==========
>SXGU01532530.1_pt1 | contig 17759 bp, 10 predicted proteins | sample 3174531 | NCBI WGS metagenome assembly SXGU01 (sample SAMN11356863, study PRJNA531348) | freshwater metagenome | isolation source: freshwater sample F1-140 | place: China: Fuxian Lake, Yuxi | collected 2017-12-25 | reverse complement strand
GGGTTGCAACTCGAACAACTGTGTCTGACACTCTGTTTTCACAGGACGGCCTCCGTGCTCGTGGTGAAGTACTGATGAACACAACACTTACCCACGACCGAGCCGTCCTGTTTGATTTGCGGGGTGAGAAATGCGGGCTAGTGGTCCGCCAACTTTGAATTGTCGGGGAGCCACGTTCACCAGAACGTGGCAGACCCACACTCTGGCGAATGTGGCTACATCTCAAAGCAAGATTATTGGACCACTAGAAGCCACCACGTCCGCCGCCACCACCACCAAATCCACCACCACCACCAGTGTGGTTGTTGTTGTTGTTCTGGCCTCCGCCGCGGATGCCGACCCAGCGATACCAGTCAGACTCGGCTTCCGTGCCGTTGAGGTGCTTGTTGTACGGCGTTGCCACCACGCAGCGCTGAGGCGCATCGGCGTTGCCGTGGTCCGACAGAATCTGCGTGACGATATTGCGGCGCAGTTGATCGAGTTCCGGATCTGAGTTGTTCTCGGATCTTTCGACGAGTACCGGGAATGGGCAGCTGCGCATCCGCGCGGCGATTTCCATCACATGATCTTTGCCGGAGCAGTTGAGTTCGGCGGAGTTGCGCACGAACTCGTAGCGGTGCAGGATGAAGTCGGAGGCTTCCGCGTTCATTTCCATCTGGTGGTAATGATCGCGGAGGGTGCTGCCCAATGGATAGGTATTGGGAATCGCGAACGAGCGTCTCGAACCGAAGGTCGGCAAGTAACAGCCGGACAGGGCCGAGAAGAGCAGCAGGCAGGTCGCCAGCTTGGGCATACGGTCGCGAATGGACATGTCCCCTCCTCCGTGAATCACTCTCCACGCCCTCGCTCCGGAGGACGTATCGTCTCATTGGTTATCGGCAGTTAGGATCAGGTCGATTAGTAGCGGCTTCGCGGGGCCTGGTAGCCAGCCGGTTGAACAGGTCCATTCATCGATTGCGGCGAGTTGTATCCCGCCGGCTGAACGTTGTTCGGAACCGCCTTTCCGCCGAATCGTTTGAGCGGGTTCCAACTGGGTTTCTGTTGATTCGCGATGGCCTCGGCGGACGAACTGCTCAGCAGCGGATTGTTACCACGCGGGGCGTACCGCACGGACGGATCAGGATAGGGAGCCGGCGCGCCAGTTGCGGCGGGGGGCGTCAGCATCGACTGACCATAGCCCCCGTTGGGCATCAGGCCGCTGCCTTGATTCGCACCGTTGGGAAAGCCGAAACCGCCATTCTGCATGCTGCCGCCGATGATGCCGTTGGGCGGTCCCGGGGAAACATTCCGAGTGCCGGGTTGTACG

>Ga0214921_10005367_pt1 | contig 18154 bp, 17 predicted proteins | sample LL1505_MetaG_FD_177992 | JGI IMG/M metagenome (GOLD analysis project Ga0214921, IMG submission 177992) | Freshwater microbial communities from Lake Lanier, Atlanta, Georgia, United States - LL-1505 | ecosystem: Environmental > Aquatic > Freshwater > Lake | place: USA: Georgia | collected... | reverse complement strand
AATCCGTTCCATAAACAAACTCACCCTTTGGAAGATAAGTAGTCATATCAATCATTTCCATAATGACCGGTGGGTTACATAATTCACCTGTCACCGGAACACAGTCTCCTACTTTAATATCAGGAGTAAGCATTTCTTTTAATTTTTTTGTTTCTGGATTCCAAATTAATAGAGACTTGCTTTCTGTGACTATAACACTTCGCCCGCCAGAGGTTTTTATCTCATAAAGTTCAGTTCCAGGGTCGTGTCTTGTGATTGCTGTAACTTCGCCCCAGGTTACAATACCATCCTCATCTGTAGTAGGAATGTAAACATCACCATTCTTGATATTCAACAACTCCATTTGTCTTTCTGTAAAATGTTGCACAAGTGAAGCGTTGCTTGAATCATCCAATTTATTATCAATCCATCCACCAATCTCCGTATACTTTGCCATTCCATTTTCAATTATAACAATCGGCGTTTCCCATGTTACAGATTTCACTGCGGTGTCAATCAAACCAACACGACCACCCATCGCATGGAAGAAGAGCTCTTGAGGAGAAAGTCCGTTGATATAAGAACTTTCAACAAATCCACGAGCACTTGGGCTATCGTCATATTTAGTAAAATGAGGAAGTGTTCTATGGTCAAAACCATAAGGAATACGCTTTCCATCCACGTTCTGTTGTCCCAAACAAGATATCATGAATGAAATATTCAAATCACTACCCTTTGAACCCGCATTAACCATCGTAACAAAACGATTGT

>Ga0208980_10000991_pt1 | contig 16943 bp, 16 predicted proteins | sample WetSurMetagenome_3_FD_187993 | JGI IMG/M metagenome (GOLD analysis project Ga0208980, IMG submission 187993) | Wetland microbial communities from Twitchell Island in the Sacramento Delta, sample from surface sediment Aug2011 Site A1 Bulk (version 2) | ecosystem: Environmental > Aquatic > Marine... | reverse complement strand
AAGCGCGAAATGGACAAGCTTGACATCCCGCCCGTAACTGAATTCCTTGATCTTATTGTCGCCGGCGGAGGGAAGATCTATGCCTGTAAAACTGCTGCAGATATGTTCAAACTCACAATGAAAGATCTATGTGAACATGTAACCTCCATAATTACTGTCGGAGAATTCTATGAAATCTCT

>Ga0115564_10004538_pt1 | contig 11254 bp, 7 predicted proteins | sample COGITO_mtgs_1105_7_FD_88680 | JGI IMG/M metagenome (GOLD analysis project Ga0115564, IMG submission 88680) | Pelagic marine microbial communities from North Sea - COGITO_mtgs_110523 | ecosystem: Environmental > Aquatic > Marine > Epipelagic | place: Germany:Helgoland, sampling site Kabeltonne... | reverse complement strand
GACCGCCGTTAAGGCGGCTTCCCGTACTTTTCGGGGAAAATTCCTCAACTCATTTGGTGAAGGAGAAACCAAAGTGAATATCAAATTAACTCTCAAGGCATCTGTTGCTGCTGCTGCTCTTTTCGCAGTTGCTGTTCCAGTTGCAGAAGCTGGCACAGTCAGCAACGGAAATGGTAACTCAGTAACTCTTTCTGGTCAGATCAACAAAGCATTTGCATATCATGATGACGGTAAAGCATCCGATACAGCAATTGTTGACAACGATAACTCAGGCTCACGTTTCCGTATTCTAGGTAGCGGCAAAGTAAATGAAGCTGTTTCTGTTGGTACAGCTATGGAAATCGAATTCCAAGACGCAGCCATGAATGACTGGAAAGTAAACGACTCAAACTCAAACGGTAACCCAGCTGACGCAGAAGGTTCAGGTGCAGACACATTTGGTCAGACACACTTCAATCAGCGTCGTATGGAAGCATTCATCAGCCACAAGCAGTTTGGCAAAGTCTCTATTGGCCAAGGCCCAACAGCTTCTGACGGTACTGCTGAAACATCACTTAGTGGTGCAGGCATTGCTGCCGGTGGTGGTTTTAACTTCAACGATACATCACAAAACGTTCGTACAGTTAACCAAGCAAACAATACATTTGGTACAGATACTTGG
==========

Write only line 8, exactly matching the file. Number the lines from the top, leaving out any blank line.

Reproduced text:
GACCGCCGTTAAGGCGGCTTCCCGTACTTTTCGGGGAAAATTCCTCAACTCATTTGGTGAAGGAGAAACCAAAGTGAATATCAAATTAACTCTCAAGGCATCTGTTGCTGCTGCTGCTCTTTTCGCAGTTGCTGTTCCAGTTGCAGAAGCTGGCACAGTCAGCAACGGAAATGGTAACTCAGTAACTCTTTCTGGTCAGATCAACAAAGCATTTGCATATCATGATGACGGTAAAGCATCCGATACAGCAATTGTTGACAACGATAACTCAGGCTCACGTTTCCGTATTCTAGGTAGCGGCAAAGTAAATGAAGCTGTTTCTGTTGGTACAGCTATGGAAATCGAATTCCAAGACGCAGCCATGAATGACTGGAAAGTAAACGACTCAAACTCAAACGGTAACCCAGCTGACGCAGAAGGTTCAGGTGCAGACACATTTGGTCAGACACACTTCAATCAGCGTCGTATGGAAGCATTCATCAGCCACAAGCAGTTTGGCAAAGTCTCTATTGGCCAAGGCCCAACAGCTTCTGACGGTACTGCTGAAACATCACTTAGTGGTGCAGGCATTGCTGCCGGTGGTGGTTTTAACTTCAACGATACATCACAAAACGTTCGTACAGTTAACCAAGCAAACAATACATTTGGTACAGATACTTGG